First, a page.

DAYTONA BEACH, Fla. - Greg Biffle is the defending race champion and Jeff Gordon will start from the pole. But Dale Earnhardt Jr. and Michael Waltrip, teammates at Dale Earnhardt Inc. and winners of five of the last seven races at Daytona International Speedway, are heavy favorites in Saturday night's Pepsi 400.
"You know going in that the two DEI guys are going to be tough," Gordon said. "I want to win and I'll do everything I can to keep the competition behind me, but we can all be pretty confident that the No. 15 (Waltrip) and the No. 8 (Earnhardt) will be the guys to beat."
Defending race champion Waltrip is a powerhouse on the 2 1/2-mile oval, where he also has won two of the last three Daytona 500s. But Earnhardt is most feared here and at Talladega Superspeedway, the only tracks where NASCAR requires horsepower-sapping carburetor restrictor plates to keep the cars under 200 mph.
Still, it takes instinct, luck and talent to win or even contend on the plate tracks, where the competition is often two- and three-wide in huge convoys traveling at more than 190.
Earnhardt's father, a seven-time NASCAR champion killed in a crash on the last lap of the 2001 Daytona 500 - seconds before Waltrip got his first career victory - won 11 plate races.
Former boss Richard Childress said The Intimidator could "see the air," referring to the currents eddying around the cars as they draft around the big tracks.
Junior, in his fifth full season in NASCAR's top series, has inherited that mantle, already winning six plate races. The most recent was in February, in the Daytona 500.
"Junior has gotten to the point where he reminds me of his dad," said Gordon, barely able to fend off Earnhardt for a victory in April at Talladega. That race ended under caution with thousands of fans throwing beer cans and seat cushions onto the track as Earnhardt crossed the finish line driving slowly behind the pace car and Gordon.
While it's obvious where the fan loyalty is, Gordon said it's harder to figure out who wants to slow Earnhardt down and who wants to work with him in the draft.
"Half the guys out there don't want to help him because they don't want to see him win because they know he's the guy to beat," Gordon said. "But half of them think he's the guy who can take them to the front and get a top five out of it.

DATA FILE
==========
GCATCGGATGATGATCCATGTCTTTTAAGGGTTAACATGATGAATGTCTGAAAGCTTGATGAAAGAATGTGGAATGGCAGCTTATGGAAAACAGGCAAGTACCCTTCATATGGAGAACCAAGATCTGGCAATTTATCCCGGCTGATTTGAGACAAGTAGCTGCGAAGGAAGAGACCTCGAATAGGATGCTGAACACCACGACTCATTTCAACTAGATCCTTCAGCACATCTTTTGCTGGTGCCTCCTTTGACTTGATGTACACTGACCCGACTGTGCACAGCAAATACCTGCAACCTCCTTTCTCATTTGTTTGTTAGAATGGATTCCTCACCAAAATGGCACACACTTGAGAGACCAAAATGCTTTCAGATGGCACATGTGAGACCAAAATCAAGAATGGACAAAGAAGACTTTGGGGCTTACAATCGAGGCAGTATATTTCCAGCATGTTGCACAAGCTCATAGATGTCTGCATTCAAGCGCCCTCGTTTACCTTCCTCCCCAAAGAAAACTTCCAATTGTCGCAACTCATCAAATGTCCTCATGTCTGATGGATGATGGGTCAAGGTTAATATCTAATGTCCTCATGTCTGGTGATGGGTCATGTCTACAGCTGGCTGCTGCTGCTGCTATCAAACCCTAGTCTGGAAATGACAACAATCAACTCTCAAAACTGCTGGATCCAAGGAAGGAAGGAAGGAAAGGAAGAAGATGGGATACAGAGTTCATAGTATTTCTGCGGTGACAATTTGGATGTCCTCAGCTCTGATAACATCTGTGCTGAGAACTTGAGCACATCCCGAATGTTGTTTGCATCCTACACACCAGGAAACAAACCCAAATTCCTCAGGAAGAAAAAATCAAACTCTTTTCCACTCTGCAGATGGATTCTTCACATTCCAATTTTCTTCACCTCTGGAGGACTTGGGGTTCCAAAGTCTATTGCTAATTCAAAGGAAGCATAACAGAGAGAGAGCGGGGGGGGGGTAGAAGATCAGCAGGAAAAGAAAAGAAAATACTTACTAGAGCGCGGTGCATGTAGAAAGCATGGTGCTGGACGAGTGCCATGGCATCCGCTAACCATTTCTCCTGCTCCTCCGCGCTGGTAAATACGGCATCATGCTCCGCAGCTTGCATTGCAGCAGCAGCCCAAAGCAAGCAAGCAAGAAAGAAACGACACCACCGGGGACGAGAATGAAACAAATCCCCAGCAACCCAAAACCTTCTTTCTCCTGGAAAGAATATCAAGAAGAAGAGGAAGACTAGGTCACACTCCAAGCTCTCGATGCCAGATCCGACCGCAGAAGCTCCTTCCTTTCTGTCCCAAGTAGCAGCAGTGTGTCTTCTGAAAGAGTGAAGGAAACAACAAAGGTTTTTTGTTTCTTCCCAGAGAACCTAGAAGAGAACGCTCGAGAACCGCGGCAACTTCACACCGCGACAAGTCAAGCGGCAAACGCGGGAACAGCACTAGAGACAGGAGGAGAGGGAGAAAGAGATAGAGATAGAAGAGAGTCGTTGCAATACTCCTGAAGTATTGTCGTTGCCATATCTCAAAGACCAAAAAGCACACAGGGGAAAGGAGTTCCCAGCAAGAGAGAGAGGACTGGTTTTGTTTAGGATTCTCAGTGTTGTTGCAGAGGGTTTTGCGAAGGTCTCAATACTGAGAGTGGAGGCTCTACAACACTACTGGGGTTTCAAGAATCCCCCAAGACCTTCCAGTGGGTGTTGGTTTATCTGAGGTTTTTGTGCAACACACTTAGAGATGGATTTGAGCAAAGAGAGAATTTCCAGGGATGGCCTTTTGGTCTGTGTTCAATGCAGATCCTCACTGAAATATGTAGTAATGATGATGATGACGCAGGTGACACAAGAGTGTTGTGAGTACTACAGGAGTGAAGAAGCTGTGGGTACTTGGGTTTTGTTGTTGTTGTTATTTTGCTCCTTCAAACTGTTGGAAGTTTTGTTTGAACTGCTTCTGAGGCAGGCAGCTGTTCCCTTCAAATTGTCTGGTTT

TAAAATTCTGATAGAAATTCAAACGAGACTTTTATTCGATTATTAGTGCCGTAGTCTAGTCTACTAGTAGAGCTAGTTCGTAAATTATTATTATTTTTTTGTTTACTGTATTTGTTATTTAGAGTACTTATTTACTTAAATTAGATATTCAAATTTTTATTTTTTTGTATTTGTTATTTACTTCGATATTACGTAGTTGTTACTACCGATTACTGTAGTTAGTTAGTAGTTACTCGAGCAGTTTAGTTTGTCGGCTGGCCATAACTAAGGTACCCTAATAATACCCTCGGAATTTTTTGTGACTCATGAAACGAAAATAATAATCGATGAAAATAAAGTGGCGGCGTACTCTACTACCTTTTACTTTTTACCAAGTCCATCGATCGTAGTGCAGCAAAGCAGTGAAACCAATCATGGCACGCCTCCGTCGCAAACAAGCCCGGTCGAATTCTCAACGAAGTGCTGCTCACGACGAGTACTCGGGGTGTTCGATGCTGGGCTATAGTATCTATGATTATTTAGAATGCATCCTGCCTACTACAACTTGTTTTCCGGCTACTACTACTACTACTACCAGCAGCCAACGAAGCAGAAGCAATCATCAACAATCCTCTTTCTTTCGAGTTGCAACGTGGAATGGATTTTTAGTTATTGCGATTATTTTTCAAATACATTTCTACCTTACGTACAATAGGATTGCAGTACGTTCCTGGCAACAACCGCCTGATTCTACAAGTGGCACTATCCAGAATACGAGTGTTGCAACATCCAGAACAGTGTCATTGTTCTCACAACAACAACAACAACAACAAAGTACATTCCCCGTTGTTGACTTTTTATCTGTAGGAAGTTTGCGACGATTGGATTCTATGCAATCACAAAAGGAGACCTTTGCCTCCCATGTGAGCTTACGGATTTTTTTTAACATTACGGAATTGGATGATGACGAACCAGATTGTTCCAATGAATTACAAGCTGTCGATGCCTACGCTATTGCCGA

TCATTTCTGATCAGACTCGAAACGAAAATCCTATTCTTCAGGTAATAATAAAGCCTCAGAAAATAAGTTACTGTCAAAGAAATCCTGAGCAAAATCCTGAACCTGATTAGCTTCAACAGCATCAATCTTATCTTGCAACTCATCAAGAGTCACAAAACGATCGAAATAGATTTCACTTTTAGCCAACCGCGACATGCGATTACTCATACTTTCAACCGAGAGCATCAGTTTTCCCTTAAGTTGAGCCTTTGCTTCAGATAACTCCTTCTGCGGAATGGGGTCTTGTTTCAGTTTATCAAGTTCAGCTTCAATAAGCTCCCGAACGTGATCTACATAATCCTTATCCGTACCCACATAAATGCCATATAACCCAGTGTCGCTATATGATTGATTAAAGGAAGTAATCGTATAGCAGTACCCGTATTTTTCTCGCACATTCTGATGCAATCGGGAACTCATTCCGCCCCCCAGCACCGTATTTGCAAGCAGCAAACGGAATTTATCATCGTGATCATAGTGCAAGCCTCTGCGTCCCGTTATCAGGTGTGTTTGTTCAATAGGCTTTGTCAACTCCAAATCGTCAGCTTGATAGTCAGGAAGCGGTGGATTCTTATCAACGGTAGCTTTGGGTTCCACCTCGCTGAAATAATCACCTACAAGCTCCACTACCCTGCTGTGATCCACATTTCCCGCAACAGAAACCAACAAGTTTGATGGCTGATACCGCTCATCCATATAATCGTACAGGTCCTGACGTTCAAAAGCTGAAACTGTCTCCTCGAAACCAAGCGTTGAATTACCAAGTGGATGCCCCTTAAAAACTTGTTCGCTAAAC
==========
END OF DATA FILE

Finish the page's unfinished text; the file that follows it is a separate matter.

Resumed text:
"I know I'm going to do everything I can to keep the 15 and 8 behind me, to shuffle them out of the draft or split them up, whatever."
It won't be hard for the DEI duo to find each other, though. Waltrip will start alongside Gordon's Hendrick Motorsports Chevrolet after qualifying second. Earnhardt will take the green flag from the fifth spot in the 43-car field.
Earnhardt won't have his 500 car. Each year the winning car is sent to the adjacent Daytona USA motorsports attraction and held until the following February.
But Earnhardt isn't worried.
"This car is going to be just as good for us this weekend," he said. "We're real happy."
Waltrip, who has four plate wins, agrees that Earnhardt should be considered the top gun here. But the younger brother of three-time series champion Darrell Waltrip goes into the 400 filled with confidence - and not just because of his past performances at Daytona.
Waltrip is one of the hottest drivers on the circuit right now. He has five top-10 finishes in his last six starts, including a second last month in Charlotte and a fourth last week on the road course in Sonoma, Calif.
"The team's got an extra bump in their step because of the performance of the NAPA Chevy over the last month," he said. "It's a good time to stop at Daytona."
And don't count out Biffle, who won the race last July by stretching his final tank of gas to the checkered flag while everyone else ran dry or had to stop for a splash.
"Yeah, I think we're going to be able to compete with them this weekend," said Biffle, the Roush Racing driver who will start ninth. "Our engines have been getting better and better and our bodies are really good, so I think we've got a pretty good car."